The String Vacuum Project, described as “a large, multi-institution, interdisciplinary collaboration”, that has been established over the last few years, is having its Kick-Off Meeting next month at the University of Arizona. This group had submitted grant proposals to the NSF for funding of such a project in the past, but I don’t know if they ever managed to get NSF or other funding. They motivate the project by claiming that
Given that relatively large numbers of string vacua exist, it is imperative that string phenomenologists confront this issue head-on…
In this context “relatively large” involves numbers like 10500, 101500, etc.
Bert Schellekens has a web-site devoted to promoting the Anthropic Landscape, where he argues that
The String Theory Landscape is one of the most important and least appreciated discoveries of the last decades.
Besides the web-site, he has slides from two general talks on-line (here and here). In the talks he compares string theorists to the famous Emperor parading in no clothes, except what he is criticizing is those string theorists who have been unwilling to acknowledge the existence and importance of the anthropic landscape. He’s critical in particular of
those people claiming that they have always known that String Theory would never predict the standard model uniquely, but that they did not think this point was worth mentioning.
His modernized version of the fable of the Emperor goes as follows:
Many years ago, there lived some physicists who cared much about the uniqueness of their theories. One day they heard from two swindlers that they could make the finest theory which was absolutely unique. This uniqueness, they said, also had the special capability that it was invisible to anyone who was stupid enough to accept anthropic thinking.
Of course, all the townspeople wildly praised the magnificent unique theory, afraid to admit that anthropic thoughts were inevitable, until Lenny Susskind shouted:
“String theory has an anthropic landscape”
It’s not clear who he would identify as the “two swindlers”….
According to Schellekens, the “string vacuum revolution” is on a par with the other string theory revolutions, but most people prefer to overlook it, since it has been a “slow revolution”, taking from 1986-2006. The earliest indications he finds is in Andy Strominger’s 1986 paper “Calabi-Yau manifolds with Torsion”, where he writes:
All predictive power seems to have been lost.
and in one of his own papers from 1986 where the existence of 101500 different compactifications is pointed out.
Schellekens claims that “string theory has never looked better”, but he completely ignores the main question here, the one identified by Strominger in 1986 right at the beginning. If all predictive power is lost, your theory is worthless and no longer science. What anthropic landscape proponents like him need to do is to show that Strominger was wrong; that while string theory seems to have lost all predictive power, this is a mistake and there really is some way to calculate something that will give a solid, testable prediction of the theory. The String Vacuum Project is an attempt to do this, but there is no evidence beyond wishful thinking that it can lead to a real prediction. Schellekens has worked on producing lots of vacua and describing them in a “String Vacuum Markup Language”, and in his slides describes one construction that involves 45761187347637742772 possibilities. These possibilities can be analyzed to see if they contain the SM gauge groups and known particle representations, but this is a small number of discrete constraints and there is no problem to satisfy them. The problem is that one typically gets lots and lots of other stuff, and while one would like to use this to predict beyond-the-SM phenomena, there is no way to do this due to the astronomically large number of possibilities.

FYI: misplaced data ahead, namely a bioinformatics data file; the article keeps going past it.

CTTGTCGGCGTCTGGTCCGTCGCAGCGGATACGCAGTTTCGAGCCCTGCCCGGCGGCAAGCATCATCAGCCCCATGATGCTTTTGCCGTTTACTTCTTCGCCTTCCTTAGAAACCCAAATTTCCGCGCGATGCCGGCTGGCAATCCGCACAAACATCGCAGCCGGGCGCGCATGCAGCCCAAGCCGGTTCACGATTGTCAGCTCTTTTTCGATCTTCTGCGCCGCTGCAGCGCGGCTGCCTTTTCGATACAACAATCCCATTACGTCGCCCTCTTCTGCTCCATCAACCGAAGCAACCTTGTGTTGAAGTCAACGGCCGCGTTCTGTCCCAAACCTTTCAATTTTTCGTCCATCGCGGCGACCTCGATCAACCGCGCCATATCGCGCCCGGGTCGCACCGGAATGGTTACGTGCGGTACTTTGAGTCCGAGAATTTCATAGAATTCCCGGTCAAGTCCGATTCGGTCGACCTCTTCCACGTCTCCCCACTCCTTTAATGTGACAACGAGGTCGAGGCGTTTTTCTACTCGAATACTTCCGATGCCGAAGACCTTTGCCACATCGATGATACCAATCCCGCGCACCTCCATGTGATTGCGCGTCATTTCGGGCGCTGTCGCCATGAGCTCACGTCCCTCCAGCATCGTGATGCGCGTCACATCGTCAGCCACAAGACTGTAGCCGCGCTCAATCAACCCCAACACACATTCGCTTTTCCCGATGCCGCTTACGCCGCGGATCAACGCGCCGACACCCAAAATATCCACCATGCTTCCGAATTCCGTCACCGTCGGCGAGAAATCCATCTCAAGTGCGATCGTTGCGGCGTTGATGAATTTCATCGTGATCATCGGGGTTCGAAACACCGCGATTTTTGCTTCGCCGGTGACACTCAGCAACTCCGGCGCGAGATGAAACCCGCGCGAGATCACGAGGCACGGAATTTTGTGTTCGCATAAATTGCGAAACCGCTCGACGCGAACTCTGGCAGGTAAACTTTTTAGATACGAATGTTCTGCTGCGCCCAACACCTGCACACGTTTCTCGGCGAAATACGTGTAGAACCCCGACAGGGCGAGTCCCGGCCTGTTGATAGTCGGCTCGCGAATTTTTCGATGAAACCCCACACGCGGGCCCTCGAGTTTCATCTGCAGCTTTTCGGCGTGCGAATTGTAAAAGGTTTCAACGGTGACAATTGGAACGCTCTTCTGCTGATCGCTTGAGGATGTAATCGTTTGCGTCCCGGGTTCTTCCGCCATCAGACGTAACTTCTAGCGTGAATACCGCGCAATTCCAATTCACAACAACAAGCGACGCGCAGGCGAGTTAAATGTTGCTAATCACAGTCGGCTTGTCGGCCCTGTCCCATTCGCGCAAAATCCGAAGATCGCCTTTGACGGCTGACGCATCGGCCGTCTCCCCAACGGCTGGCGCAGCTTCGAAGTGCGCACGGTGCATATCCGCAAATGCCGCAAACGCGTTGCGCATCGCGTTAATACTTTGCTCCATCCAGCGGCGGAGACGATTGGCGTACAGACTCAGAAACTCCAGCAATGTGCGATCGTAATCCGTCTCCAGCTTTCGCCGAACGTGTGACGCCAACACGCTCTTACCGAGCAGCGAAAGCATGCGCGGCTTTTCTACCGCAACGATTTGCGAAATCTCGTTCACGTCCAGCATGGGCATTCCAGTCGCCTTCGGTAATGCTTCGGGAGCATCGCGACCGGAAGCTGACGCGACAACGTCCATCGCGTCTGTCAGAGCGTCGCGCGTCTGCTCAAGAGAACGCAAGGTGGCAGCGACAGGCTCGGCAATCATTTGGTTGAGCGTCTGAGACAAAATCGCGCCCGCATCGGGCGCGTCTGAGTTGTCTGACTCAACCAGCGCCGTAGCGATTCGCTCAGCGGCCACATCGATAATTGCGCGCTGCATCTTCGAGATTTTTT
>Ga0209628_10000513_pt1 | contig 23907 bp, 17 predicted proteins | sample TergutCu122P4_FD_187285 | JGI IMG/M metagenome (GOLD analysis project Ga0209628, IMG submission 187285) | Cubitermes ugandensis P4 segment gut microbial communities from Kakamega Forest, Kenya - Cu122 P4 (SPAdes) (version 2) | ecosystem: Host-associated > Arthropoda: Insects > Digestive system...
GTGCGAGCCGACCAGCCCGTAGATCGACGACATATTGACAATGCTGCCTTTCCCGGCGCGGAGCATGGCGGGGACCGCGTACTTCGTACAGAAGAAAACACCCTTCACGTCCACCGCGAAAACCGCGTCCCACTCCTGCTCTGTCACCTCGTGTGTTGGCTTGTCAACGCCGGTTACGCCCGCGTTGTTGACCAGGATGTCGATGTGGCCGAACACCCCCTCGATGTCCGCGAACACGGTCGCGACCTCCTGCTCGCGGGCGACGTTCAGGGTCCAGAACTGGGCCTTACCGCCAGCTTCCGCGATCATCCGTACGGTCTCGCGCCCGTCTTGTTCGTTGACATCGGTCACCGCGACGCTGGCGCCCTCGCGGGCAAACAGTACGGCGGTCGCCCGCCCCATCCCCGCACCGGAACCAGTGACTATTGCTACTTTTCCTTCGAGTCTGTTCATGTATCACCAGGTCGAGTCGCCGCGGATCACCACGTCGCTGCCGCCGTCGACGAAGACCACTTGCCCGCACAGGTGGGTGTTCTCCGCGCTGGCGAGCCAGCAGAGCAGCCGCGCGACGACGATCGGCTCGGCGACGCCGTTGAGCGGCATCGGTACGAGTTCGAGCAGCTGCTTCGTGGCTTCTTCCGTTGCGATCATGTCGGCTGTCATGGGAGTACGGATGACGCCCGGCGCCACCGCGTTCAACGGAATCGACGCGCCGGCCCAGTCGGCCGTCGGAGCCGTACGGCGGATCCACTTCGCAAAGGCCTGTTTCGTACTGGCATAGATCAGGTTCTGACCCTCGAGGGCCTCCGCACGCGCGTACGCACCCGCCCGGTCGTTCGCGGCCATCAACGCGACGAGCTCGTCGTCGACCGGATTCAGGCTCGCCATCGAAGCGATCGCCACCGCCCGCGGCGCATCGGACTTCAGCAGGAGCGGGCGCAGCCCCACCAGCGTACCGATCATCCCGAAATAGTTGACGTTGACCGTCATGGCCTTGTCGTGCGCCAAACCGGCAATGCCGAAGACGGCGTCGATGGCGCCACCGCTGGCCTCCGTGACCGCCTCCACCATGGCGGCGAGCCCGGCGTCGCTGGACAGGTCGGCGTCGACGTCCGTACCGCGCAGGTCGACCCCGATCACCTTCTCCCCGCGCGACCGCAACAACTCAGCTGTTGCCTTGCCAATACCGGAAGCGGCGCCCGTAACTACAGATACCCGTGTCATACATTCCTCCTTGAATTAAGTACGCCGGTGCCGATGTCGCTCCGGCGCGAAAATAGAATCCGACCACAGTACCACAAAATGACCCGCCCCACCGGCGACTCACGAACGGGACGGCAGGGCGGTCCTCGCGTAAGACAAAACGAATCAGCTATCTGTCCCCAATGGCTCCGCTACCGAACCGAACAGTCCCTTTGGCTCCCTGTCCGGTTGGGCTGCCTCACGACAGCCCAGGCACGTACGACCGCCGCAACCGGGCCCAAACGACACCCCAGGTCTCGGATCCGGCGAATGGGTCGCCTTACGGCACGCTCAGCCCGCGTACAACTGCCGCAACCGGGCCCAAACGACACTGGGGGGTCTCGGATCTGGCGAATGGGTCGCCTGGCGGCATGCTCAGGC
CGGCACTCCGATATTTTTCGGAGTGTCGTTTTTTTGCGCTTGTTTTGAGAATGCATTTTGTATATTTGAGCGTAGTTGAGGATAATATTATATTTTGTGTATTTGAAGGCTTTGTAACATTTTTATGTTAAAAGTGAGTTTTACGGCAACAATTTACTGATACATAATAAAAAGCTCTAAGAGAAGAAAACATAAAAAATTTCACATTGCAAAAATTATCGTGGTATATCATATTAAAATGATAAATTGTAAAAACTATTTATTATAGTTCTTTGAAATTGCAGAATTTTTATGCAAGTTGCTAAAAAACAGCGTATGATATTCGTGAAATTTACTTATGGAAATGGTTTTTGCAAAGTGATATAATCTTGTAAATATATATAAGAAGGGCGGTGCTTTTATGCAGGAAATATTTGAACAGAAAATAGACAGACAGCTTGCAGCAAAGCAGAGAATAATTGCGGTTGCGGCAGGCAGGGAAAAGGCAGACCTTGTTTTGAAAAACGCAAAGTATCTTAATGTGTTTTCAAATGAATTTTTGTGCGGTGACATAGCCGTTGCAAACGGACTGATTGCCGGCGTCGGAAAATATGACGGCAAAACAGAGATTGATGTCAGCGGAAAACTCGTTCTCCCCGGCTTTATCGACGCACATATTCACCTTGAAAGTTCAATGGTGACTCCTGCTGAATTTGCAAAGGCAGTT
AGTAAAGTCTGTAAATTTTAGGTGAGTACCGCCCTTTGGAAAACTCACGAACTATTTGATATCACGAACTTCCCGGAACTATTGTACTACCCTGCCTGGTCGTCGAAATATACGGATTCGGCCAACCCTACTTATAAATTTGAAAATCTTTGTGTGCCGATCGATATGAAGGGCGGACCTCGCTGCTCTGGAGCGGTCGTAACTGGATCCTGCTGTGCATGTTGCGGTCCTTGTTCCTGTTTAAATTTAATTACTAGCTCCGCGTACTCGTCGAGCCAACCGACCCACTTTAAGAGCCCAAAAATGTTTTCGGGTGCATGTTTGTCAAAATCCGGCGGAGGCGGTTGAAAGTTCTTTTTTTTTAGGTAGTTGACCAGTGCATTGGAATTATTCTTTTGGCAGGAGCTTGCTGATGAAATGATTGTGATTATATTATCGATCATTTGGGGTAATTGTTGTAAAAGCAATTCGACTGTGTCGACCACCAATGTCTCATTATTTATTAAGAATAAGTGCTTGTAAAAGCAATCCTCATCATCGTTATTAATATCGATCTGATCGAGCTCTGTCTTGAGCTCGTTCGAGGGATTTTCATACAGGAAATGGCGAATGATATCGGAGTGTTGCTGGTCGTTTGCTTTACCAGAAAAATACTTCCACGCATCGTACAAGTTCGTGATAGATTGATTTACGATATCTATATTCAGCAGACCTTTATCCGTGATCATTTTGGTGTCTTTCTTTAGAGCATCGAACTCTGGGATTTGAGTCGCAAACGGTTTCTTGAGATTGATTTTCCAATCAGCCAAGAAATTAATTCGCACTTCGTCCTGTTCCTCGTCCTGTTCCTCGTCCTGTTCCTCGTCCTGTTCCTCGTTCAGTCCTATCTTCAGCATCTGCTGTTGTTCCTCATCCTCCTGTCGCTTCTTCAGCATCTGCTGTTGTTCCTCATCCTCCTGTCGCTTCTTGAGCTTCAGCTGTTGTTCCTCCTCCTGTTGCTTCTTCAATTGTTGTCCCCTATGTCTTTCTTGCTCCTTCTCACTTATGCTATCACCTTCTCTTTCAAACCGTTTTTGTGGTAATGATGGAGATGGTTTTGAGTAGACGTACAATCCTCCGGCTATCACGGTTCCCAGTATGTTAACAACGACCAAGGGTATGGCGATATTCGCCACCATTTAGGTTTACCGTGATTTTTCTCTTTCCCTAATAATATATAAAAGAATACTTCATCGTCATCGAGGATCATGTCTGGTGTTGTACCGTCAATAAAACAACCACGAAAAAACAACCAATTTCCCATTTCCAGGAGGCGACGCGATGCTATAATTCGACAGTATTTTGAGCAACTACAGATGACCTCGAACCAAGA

He lists goals for the future (“Explore unknown regions of the landscape”, “Establish the likelihood of SM features”, “Convince ourselves that the standard model is a plausible vacuum”), but none of these constitutes anything like a conventional scientific prediction that would allow one to test to see if what one is doing has any relation to reality. In the end, he comes up with the only real argument for the String Vacuum Project and other landscape research, that of wishful thinking:
… and maybe we get lucky.
Update: There’s a story about the String Vacuum Project in this week’s Nature by Geoff Brumfiel. It includes skeptical comments from Seiberg and yours truly, as well as Gordon Kane’s claim that:
evidence supporting string theory could emerge “within a few weeks” of the [LHC]’s start-up.
Update: At the blog Evolving Thoughts, there’s a discussion of whether theoretical physicists have now taken up a “stamp-collecting” model of how to do science. I point out that this is stamp-collecting done by people who don’t have any stamps, just some very speculative ideas about what stamps might look like.
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